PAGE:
Why Retailers Should Program Stores Like Galleries

The following is an excerpt from PSFK's latest report, the Future of Retail 2018

Rotating brick-and-mortar displays and experiences give customers continued opportunities for discovery, in a trend from PSFK's Future of Retail report

Revolving Discovery: In order to keep stores and spaces feeling fresh and exciting and introduce shoppers to the new and the next, retailers and mall operators are programming locations with a rotating selection of brands, products and experiences.

51% of U.S. consumers are loyal to brands that keep them on the cutting edge by consistently offering the latest products and services.
Seeing Beyond The Loyalty Illusion. Accenture, 2017

“If this store was four floors of product, people would come the first time and then not come again. The challenge is that when you come here three months from now, it needs to be constantly changing.”
Mark King. President, Adidas Group North America

“People are very skittish about retail real estate locations. We’re in vastly changing times, where technology and behaviors are changing rapidly and long-term commitments to leases don’t make any sense. The idea of a pop-up isn’t just a phenomenon—it’s fully part of the way retail needs to change.”
Ken Morris, Principal, Boston Retail Partners

“Ultimately, most of our brand choices are based on how we feel… The most important brand purpose is the ability to connect with consumers and share something they’re genuinely interested in, right now and continuously. It’s keeping your brand top-of-mind even when the mind is in a constant state of flux.”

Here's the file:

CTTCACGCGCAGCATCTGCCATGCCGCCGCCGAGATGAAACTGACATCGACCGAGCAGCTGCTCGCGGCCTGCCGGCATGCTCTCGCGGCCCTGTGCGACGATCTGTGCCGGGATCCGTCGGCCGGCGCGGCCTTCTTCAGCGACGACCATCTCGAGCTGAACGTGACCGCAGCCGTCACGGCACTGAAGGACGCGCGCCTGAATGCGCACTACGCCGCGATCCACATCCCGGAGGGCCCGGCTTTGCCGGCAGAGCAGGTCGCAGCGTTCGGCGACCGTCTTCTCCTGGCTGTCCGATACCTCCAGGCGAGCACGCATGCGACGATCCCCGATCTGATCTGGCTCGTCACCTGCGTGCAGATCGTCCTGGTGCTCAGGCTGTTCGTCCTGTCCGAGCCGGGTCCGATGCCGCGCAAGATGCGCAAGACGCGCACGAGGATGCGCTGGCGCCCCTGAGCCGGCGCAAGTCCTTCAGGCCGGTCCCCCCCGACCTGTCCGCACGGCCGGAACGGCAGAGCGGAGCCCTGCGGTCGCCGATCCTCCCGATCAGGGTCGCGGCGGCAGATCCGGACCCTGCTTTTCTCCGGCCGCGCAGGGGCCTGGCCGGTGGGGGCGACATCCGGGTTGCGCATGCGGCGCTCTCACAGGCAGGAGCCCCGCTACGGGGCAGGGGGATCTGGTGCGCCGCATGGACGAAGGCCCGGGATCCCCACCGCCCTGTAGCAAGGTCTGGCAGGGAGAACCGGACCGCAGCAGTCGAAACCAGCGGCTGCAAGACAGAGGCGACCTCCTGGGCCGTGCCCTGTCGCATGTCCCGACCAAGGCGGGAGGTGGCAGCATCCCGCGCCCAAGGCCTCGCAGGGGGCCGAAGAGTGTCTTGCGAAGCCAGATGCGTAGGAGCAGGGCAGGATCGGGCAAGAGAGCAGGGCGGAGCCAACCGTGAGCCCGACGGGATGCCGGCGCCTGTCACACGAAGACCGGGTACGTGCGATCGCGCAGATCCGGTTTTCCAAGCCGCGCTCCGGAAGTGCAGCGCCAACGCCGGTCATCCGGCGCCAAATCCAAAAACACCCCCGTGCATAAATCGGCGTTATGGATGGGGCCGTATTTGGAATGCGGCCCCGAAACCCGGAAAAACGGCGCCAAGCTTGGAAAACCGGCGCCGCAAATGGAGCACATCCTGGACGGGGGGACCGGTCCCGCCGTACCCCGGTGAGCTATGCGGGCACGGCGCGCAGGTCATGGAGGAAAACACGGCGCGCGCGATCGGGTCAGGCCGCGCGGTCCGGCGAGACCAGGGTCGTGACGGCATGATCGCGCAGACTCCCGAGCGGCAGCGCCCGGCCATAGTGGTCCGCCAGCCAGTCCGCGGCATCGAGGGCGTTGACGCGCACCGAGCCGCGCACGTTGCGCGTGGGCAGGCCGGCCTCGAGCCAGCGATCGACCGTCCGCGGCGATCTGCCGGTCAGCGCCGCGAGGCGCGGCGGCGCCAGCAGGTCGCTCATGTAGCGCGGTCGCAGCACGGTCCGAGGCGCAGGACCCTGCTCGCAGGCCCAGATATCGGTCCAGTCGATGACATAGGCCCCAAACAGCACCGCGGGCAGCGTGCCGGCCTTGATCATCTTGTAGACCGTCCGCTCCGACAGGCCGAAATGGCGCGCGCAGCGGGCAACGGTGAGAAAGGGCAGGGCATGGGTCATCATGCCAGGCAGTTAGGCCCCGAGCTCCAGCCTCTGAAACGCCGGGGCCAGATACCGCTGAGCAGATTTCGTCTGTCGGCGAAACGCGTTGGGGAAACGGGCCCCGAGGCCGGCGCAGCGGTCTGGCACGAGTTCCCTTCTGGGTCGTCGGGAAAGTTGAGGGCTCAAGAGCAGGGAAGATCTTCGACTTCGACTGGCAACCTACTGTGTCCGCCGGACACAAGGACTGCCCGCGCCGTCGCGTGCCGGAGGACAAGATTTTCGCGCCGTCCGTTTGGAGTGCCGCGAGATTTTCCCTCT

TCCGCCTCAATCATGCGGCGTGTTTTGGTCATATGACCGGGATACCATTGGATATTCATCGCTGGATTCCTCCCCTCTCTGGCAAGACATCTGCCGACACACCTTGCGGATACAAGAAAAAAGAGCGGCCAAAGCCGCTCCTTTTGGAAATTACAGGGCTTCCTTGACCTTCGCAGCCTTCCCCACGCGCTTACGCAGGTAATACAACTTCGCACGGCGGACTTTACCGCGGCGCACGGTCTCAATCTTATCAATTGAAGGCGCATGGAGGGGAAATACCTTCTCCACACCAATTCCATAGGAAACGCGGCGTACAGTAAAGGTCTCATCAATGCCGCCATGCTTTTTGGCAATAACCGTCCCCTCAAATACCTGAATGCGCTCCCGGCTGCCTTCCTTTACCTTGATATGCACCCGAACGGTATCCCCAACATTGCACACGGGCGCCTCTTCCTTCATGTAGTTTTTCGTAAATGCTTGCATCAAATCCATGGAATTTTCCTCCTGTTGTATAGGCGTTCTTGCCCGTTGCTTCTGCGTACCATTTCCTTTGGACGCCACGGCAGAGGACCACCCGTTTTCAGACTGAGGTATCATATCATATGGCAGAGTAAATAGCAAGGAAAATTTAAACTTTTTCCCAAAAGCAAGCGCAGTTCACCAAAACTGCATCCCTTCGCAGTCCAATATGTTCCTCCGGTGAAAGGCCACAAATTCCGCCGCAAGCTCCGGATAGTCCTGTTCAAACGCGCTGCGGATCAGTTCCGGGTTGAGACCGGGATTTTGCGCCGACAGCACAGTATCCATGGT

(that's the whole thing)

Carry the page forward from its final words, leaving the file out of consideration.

Ben Quesnel. Consumer & Brand Marketing, Facebook


Timberland Tree Lab: Store Format, Themes, Products And Experiences Change Monthly

Footwear brand Timberland’s Tree Lab is a retail location in Pennsylvania’s King of Prussia Mall that presents shoe collections as rotating galleries. Customers can come to Tree Lab to enjoy a new rotating product gallery every six weeks, each curated according to a central theme, such as streetwear or feminism. The U.S. retailer’s rotating galleries also help build excitement about the next coming attraction.

Matches Fashion: Lack Of Store Infrastructure Enables Complete Overhaul Every Season

High fashion retailer Matches Fashion is introducing a six-story, 5,000-square-foot space in London that aims to step away from the idea of retail stores lining the shelves with clothing, and instead using modular displays and racks to create an evolving space that will represent a theme of the time. The U.K. department store’s new shop offers two floors for flexible retail space and three floors as private shopping suites for clients. The space is also offering events throughout the year, including installations and trunk shows.

Bulletin: Online-Only Brands Rent Space In A Curated Storefront

New York City-based startup Bulletin offers a subscription-based platform that allows digital brands to lease space within the physical retail storefront. Digital brands apply to Bulletin to merchandise their product in the physical store location, and if approved, ship their goods to the location to be sold within five days. Brands pay a monthly fee to sell their products through Bulletin and receive access to a dashboard that provides them with insights about their product sales.


  • Ensure displays and fixtures are easily moveable for constant rotation
  • Curate a rotation of new and niche products around a consumer’s lifestyle
  • Offer programming that introduces shoppers to different activities and skills related to the product mix


  • Explore partnerships with products and services that fulfill a customer’s aspirations or aesthetic
  • Create limited-edition collaborations that tap into multiple lifestyle facets at once
  • Replace long-term marketing campaigns with micro-activations that change the context of engagement throughout the year
Gab Baiter